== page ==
North Dakota Governor Signs Earliest U.S. Abortion Limit
North Dakota Governor Jack Dalrymple signed a ban on abortions as early as six weeks into a pregnancy, the narrowest window of any U.S. state and one he said would test the boundaries of the Constitution.
The measure, which makes it a felony to perform a nonemergency abortion after a fetal heartbeat can be detected, is scheduled to take effect Aug. 1. Dalrymple, a 64-year-old Republican, also signed a bill today making his state the first to bar terminations because of genetic abnormalities, and another that may shut the state’s sole abortion clinic by requiring its doctors have admitting privileges at a local hospital.
Abortion-rights advocates called the time limit the most extreme and dangerous of any U.S. state. Supporters said the time limit could lead to a direct challenge of the U.S. Supreme Court decision that in 1973 gave women the right to terminate a pregnancy until a fetus reaches viability outside the womb, after about 24 weeks.
“Although the likelihood of this measure surviving a court challenge remains in question, this bill is nevertheless a legitimate attempt by a state legislature to discover the boundaries of Roe v. Wade,” Dalrymple said in a statement. He called on members of the Republican-dominated legislature to set aside money for a long and costly court battle.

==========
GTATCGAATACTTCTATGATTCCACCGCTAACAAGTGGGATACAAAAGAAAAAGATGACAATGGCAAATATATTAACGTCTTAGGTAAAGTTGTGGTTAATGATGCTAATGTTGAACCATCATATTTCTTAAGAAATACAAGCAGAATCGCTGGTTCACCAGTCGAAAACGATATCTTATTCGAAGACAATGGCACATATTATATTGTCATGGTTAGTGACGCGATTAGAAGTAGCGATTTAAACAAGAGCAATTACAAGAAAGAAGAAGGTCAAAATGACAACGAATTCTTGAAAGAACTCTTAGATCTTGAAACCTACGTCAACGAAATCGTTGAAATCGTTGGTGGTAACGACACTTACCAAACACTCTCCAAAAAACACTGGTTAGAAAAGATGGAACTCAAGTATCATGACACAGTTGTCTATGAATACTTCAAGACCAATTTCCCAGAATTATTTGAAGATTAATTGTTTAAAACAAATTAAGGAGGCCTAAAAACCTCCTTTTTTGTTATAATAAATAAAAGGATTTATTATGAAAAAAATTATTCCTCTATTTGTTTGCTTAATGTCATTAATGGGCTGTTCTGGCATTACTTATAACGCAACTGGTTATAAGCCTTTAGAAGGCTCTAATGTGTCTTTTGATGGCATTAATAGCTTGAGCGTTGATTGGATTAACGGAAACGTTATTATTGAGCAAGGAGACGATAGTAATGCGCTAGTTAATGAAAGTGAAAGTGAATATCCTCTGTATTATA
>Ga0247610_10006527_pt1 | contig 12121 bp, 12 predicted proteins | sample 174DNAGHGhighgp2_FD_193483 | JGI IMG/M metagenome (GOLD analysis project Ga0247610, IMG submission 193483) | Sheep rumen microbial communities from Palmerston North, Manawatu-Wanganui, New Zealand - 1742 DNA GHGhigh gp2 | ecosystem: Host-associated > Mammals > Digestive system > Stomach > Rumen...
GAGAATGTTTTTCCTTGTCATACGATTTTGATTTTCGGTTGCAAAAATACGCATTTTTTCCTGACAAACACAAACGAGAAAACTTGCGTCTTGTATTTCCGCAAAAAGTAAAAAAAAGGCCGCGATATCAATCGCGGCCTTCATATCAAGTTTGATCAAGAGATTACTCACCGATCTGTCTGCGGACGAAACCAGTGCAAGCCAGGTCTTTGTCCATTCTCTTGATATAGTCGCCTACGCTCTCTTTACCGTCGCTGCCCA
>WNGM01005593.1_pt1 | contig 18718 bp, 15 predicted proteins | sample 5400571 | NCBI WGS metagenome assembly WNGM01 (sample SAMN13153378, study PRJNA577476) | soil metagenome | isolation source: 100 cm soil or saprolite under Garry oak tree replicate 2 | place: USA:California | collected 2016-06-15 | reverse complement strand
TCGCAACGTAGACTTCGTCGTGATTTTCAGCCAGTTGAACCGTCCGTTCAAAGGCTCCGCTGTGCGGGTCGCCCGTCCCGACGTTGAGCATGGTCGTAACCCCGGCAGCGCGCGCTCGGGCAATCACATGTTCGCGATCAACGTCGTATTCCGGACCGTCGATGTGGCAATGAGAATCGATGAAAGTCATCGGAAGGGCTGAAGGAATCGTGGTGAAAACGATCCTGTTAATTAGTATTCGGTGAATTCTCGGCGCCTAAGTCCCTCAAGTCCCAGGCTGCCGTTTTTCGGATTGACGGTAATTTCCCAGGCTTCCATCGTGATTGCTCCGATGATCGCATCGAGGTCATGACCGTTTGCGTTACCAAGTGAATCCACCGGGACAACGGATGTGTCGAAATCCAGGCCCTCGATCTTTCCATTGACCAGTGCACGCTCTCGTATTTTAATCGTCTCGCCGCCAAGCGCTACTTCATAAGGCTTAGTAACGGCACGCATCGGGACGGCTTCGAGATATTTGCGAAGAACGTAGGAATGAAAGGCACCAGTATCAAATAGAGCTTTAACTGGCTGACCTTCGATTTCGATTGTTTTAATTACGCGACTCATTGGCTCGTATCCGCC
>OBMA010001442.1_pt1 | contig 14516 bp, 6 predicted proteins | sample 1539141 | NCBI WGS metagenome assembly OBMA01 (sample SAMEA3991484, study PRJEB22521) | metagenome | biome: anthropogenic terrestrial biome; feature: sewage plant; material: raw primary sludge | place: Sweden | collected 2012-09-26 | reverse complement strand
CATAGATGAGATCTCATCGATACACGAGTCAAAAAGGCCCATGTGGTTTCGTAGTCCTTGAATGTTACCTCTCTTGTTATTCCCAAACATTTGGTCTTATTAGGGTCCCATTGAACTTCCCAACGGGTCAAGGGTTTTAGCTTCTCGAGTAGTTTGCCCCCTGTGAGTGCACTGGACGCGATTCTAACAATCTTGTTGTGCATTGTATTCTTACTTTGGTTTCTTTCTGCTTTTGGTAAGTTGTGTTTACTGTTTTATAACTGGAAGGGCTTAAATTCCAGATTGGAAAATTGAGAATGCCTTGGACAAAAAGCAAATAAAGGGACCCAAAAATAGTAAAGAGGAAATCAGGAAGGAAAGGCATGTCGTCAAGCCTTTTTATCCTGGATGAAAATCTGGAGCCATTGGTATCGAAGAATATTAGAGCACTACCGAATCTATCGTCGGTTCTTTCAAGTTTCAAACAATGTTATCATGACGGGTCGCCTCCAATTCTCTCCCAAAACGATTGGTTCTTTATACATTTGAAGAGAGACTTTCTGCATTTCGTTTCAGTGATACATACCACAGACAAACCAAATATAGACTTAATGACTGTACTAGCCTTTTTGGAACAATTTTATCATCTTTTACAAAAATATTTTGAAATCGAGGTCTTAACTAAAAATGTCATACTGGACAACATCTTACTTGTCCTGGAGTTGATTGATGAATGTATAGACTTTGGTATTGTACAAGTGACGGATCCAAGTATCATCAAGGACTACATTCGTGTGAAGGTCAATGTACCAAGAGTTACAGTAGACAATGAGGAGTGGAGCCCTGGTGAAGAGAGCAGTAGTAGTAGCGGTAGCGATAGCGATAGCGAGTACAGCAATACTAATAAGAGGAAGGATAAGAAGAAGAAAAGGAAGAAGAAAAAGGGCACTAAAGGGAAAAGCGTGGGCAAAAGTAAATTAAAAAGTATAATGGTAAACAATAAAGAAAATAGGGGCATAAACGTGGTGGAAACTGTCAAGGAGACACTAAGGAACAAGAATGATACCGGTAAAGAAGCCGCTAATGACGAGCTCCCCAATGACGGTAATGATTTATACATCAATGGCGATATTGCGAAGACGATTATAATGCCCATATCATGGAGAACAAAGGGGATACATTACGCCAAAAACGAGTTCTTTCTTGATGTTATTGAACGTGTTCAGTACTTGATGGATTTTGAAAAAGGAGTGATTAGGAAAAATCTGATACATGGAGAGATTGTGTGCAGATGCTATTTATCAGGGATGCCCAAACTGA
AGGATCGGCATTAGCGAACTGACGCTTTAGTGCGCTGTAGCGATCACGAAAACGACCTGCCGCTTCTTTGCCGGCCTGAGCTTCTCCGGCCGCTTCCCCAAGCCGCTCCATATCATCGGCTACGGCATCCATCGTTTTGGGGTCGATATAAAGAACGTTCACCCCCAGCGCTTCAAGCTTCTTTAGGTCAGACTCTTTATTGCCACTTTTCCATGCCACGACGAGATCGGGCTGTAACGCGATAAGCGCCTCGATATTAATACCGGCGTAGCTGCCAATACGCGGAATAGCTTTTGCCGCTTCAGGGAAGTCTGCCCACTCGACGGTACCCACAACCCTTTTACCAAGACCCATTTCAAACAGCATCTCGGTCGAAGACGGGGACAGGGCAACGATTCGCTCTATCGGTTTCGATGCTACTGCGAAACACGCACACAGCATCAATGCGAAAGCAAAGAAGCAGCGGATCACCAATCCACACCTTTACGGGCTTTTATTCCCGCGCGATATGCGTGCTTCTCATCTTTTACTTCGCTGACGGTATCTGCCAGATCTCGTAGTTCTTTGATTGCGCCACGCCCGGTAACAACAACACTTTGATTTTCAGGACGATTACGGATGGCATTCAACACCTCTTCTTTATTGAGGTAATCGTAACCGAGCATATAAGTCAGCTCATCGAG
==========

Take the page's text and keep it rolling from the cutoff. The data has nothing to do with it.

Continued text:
The Center for Reproductive Rights said it would fight the time limit on behalf of Red River Women’s Clinic in Fargo.
North Dakota is “now home to the most extreme restrictions on women’s constitutionally protected reproductive rights in the nation,” said Nancy Northup, president and chief executive officer of the New York-based group, said in a statement.
The laws make no exceptions for rape or incest victims. At six weeks, a fetus is typically smaller than a dime and many women don’t yet know they’re pregnant, according to the Mayo Clinic in Rochester, Minnesota.
Next year, voters in the third-least populous state will decide whether to amend their constitution with a so-called personhood measure that could end the procedure entirely. The proposed amendment, which lawmakers approved last week, would establish that “the inalienable right to life of every human being at any stage of development must be recognized and protected.”
Approval would make North Dakota the first state with such an amendment, which doctors said could bar some forms of contraception and in-vitro fertilization and complicate end-of- life care. Voters in Mississippi and Colorado have spurned such proposals in recent years.
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